Kathryn Kuitenbrouwer is the author of the novels All The Broken Things, Perfecting and The Nettle Spinner, as well as the short story collection Way Up. Kathryn’s short fiction has been published in Granta Magazine, The Walrus and Storyville. Kathryn will be in Thunder Bay for the International Festival of Authors on November 6th.
Shauna Kosoris: Your newest book, All the Broken Things, is about a Vietnam boat person living in Toronto who becomes part of the bear wrestling circuit. It’s also about his little sister who was severely disabled because their parents were exposed to Agent Orange. What inspired you to put these two things together for All the Broken Things?
Kathryn Kuitenbrouwer: I had read an op-ed in a local rural paper where my parents live about a bear wrestling circuit in Ontario in the 1970s and was trying to conceptualize about a boy who wrestled bears with this carnival company. Sometime during the period of thinking about this I discovered in a footnote that Agent Orange was manufactured under contract with the US military at a small chemical factory in Elmira, Ontario. These two details became linked somehow in my mind and the boy who wrestled bears became a Vietnamese boy and his sister, this girl you speak of, began to tell me her story. Of course, in the end, the novel is told from the point of view of the boy, but it started differently. There was something between the idea of bear wrestling and Agent Orange that sparked story. That is often how creativity ignites for me. The novel is about war, its effects, family, love, responsibility, carnival, freak show, and seeing.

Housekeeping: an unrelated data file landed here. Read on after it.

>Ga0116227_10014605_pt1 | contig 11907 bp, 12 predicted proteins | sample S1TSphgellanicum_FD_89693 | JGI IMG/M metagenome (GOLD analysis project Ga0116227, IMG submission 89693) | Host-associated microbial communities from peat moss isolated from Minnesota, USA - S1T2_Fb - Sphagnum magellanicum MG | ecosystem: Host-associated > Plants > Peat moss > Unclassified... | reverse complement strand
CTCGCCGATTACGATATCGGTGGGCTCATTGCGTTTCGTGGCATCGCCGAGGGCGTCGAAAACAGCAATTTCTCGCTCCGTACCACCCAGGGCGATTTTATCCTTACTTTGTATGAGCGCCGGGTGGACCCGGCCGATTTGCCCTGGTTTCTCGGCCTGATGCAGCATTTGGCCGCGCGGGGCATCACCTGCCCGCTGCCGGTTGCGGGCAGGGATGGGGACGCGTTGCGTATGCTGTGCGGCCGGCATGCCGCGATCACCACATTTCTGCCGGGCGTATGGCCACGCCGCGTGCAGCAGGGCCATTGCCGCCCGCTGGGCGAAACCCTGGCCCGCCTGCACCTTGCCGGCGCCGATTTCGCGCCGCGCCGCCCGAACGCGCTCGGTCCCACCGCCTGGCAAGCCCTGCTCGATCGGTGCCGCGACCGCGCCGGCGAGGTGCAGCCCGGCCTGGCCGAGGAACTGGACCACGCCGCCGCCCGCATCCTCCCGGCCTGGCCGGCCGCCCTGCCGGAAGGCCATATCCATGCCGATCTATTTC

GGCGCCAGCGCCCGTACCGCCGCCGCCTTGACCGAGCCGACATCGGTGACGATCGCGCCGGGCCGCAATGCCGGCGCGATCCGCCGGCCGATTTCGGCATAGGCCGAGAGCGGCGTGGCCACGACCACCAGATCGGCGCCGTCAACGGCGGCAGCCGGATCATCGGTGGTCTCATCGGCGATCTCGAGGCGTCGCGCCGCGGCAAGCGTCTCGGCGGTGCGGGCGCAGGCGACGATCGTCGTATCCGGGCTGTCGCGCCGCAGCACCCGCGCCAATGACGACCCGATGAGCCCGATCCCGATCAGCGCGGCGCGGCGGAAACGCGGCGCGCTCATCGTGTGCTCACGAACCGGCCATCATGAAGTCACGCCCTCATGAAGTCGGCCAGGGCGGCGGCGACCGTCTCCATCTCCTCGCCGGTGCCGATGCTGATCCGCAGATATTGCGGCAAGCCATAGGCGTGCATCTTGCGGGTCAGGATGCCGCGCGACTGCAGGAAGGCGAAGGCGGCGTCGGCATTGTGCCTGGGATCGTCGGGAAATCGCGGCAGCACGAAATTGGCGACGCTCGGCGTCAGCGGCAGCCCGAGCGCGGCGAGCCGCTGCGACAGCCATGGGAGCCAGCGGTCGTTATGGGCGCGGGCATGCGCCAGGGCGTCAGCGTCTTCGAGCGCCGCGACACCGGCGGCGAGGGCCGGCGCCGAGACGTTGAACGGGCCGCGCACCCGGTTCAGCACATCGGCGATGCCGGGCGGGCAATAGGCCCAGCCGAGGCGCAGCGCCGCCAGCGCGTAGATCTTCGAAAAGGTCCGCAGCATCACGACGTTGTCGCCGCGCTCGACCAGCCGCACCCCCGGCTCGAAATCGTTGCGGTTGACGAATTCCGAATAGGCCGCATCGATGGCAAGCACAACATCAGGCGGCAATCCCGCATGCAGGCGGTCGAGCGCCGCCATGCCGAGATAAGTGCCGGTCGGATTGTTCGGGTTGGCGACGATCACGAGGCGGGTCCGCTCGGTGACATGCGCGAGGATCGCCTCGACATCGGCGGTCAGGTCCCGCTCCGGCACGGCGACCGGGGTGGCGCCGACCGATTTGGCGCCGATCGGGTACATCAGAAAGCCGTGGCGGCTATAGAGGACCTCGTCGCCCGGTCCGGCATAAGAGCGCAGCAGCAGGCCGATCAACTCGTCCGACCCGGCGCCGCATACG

SK: Why did the narrative switch from the girl’s perspective to the boy’s?
KK: I shifted to Bo’s point of view because as I wrote from Orange’s I began to know how limited the world would be and I wanted the novel to feel more open, and more broadly drawn.
SK: What was the most difficult thing about writing All the Broken Things?
KK: It was very difficult and painful to research Agent Orange and its devastating effects. I wrote quite a lot of the novel sitting in cafés, sometimes weeping as I watched video clips of children and adults affected by Agent Orange. I felt a horrible guilt and a sense of deep desolation that Canada had been involved in this atrocity, and I still maintain that Canada has a debt to repay to Vietnam as a result of its economic involvement there. There are plenty of videos on Youtube if any of your readers are interested.
SK: For your novel Perfecting, you wanted to maintain control of the cover’s design. Was this difficult to do?
KK: It wasn’t so difficult because I presented the designer with the perfect image. It was her insight to wrap it around the back. The novel is largely set in New Mexico and follows a Canadian woman as she sets out, post 9-11, to uncover the lies and deceptions of her former lover, a man who has fled as a conscientious observer from soldiery in the Vietnam War, but who has in fact run away from a criminal past. I wanted an image that was by a southern artist, and I wanted something that resonated faith, and a kind of dark love. Thematically, the novel is about betrayal, about family, faith, the perversion of these things, too — and also about the relationship Canada has to the US. The photographer, Polly Chandler, is from Austin and I love the vibe of her work.
SK: Did the Flemish folktale “The Nettle Spinner” inspire your novel of the same name?